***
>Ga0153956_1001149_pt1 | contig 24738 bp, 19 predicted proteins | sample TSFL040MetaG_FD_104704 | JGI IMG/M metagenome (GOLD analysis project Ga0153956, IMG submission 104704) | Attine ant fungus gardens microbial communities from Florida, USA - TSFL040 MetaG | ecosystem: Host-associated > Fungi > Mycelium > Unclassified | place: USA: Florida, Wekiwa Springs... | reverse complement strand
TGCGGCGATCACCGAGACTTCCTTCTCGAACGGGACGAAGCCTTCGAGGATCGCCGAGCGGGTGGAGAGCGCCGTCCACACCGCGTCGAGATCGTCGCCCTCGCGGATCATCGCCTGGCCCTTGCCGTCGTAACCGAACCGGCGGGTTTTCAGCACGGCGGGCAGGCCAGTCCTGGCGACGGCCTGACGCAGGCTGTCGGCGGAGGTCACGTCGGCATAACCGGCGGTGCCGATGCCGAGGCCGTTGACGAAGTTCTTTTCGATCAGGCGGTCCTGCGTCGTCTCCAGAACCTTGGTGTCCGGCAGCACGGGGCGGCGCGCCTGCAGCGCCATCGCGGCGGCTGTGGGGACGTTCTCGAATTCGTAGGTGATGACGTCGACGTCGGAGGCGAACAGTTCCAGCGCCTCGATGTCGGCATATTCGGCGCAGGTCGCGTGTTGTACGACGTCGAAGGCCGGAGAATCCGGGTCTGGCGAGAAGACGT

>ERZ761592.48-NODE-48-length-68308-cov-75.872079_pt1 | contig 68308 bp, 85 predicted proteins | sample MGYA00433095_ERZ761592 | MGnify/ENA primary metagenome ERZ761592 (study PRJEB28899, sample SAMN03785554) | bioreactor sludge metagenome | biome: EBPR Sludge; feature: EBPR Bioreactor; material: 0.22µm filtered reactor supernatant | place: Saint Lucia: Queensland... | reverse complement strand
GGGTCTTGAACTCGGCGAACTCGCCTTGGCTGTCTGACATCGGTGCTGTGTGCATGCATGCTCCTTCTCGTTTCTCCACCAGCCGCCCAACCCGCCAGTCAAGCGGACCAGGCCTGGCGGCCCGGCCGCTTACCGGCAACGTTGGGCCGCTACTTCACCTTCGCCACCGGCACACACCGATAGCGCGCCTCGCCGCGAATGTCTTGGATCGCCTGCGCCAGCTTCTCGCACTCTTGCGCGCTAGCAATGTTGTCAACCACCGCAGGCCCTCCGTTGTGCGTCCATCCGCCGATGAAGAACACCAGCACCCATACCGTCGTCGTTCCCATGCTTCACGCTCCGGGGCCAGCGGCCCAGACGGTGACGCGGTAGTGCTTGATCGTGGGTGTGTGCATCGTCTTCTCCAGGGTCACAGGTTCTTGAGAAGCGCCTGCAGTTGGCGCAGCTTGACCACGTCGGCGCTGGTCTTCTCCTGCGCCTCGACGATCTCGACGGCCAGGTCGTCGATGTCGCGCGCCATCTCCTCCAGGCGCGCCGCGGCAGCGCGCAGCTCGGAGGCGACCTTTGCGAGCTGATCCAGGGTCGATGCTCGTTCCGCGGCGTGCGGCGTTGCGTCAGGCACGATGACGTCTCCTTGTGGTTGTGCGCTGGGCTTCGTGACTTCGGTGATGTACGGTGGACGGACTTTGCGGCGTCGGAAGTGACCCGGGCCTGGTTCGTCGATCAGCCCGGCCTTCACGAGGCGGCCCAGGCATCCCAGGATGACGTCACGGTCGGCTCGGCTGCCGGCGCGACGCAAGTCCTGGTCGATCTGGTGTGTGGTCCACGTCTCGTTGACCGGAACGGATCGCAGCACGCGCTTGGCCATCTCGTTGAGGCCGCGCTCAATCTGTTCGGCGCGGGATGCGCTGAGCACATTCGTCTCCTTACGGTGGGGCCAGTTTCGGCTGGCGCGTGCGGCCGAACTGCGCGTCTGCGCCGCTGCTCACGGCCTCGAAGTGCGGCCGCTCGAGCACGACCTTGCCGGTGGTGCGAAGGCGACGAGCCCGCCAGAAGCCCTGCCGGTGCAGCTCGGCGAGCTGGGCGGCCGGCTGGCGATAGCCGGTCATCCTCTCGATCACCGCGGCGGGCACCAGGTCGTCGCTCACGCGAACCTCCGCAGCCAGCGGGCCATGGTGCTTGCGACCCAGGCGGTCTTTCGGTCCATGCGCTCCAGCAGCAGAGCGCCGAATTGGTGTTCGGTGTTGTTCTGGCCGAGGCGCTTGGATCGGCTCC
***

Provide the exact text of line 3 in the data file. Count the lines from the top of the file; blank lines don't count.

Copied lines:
>ERZ761592.48-NODE-48-length-68308-cov-75.872079_pt1 | contig 68308 bp, 85 predicted proteins | sample MGYA00433095_ERZ761592 | MGnify/ENA primary metagenome ERZ761592 (study PRJEB28899, sample SAMN03785554) | bioreactor sludge metagenome | biome: EBPR Sludge; feature: EBPR Bioreactor; material: 0.22µm filtered reactor supernatant | place: Saint Lucia: Queensland... | reverse complement strand